to provide “sound learning”
to “improve the hearts” of its students
to maintain by “precept and example the essentials of the Christian faith and religion”
to perpetuate “the inestimable blessings resulting from the prevalence of civil and religious liberty”
The Blake Center for Faith and Freedom is an extension of Hillsdale College in Somers, Connecticut.
Opened in 2020, the Blake Center is named in honor of S. Prestley and Helen Blake, who donated the property to Hillsdale in 2019. The crown jewel of the property is a replica of Thomas Jefferson’s Monticello, which features the Jefferson Library, a collection of rare and antique books according to the same system Jefferson would have used in his own Monticello.
In keeping with Hillsdale College’s four purposes of learning, character, faith, and freedom, as well as its founding Articles of Association, the Blake Center offers programs and events focused on Christianity, its relationship to Western and American thought, and the questions of faith and reason that have been at the heart of Christianity from the beginning.about the blake legacyPRESS RELEASES
The Blake Center’s focus on faith comes from Article 6 of Hillsdale’s Articles of Association:
"Religious culture in particular shall be conserved by the College, and by the selection of instructors and other practicable expedients, it shall be a conspicuous aim to teach by precept and example the essentials of the Christian faith and religion."
Questions about our place and purpose as human beings are at the heart of the core curriculum that every Hillsdale student takes, and that includes matters of faith.
There is an inherent tension between the religious beliefs of Thomas Jefferson, who held a number of unorthodox religious views, and the purpose of Hillsdale College and the Blake Center in teaching the essentials of the Christian faith. Rather than avoid this fact, the Blake Center seeks to be a place where people can ask hard questions in the pursuit of truth, just as Hillsdale’s students do.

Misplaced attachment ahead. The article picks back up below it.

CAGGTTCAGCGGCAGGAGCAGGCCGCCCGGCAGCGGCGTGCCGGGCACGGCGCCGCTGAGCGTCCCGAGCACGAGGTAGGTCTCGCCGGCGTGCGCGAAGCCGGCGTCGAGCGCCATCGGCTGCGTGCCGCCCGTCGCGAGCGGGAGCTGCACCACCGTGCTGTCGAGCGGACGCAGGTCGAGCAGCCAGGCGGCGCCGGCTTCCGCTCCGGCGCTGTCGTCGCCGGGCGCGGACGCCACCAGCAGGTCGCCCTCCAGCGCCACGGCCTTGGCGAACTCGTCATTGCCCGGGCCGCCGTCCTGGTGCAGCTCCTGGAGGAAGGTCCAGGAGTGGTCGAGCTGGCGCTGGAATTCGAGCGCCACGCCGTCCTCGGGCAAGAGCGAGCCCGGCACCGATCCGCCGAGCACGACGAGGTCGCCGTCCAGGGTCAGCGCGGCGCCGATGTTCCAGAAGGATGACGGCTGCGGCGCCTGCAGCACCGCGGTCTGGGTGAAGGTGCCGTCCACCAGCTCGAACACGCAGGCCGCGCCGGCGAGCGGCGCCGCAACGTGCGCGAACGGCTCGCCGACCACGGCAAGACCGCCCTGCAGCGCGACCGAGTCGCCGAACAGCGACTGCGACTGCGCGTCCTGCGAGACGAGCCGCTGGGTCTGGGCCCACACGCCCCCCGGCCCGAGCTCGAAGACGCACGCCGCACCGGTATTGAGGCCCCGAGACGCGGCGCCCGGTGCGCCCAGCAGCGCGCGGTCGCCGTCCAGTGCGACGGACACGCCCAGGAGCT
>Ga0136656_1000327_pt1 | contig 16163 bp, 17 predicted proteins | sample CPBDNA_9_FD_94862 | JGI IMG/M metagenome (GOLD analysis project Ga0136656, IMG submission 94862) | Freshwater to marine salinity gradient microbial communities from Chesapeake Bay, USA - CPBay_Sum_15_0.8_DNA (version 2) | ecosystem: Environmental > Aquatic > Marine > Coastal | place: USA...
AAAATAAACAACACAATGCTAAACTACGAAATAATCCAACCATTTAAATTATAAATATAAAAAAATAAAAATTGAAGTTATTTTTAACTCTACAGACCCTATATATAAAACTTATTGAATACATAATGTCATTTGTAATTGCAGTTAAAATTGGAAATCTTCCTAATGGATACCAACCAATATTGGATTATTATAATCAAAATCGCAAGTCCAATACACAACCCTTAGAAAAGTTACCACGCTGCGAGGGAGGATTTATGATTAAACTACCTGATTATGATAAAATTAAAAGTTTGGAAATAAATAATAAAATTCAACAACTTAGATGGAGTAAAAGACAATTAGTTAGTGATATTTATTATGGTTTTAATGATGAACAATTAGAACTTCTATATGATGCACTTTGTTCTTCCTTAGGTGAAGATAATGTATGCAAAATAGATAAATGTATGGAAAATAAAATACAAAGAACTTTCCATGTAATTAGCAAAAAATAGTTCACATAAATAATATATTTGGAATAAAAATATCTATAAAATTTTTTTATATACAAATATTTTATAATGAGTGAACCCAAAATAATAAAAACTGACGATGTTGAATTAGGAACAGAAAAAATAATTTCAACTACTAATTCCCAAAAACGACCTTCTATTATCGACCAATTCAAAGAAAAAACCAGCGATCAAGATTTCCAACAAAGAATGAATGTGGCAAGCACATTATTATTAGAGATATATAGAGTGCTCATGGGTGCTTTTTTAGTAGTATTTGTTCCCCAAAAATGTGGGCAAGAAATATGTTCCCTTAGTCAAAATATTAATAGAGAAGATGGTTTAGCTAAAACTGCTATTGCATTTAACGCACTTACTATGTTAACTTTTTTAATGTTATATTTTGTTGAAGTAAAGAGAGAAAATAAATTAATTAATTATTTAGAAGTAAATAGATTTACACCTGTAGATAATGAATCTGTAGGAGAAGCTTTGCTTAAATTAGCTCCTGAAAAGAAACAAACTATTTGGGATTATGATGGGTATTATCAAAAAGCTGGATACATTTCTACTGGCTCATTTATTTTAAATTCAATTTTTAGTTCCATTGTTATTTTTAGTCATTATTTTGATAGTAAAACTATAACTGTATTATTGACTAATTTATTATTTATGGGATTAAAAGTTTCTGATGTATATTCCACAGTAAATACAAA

Thus, Jefferson’s religious views are exactly the sort of thing we want to explore as we ask questions about matters of faith. We believe that the essential teachings of Christianity are immutable. We also believe that individual beliefs can be complicated and can change over time. Therefore, we embrace the sincere, authentic dialogue that comes with religious liberty.
—THOMAS JEFFERSON STATUE, HILLSdale CAMPUS
"What attracted me to Hillsdale is the rare opportunity to serve God and country."
— Labin Duke, Executive Director
Labin graduated from Ouachita Baptist University with a bachelor of arts in Christian studies and earned his master of theology degree in academic ministry at Dallas Theological Seminary. He has served as the executive vice president for institutional advancement at Nashotah House, an Anglican seminary located in Nashotah, Wisconsin. Previously, he worked as director of donor relations at Baylor University and the director of donor management at Dallas Theological Seminary.
When he’s not at work, you’ll likely find him enjoying a hike with his wife and nine kids. You may even catch him taking the family dog, Kemper, out for a walk on the grounds of the Blake Center.
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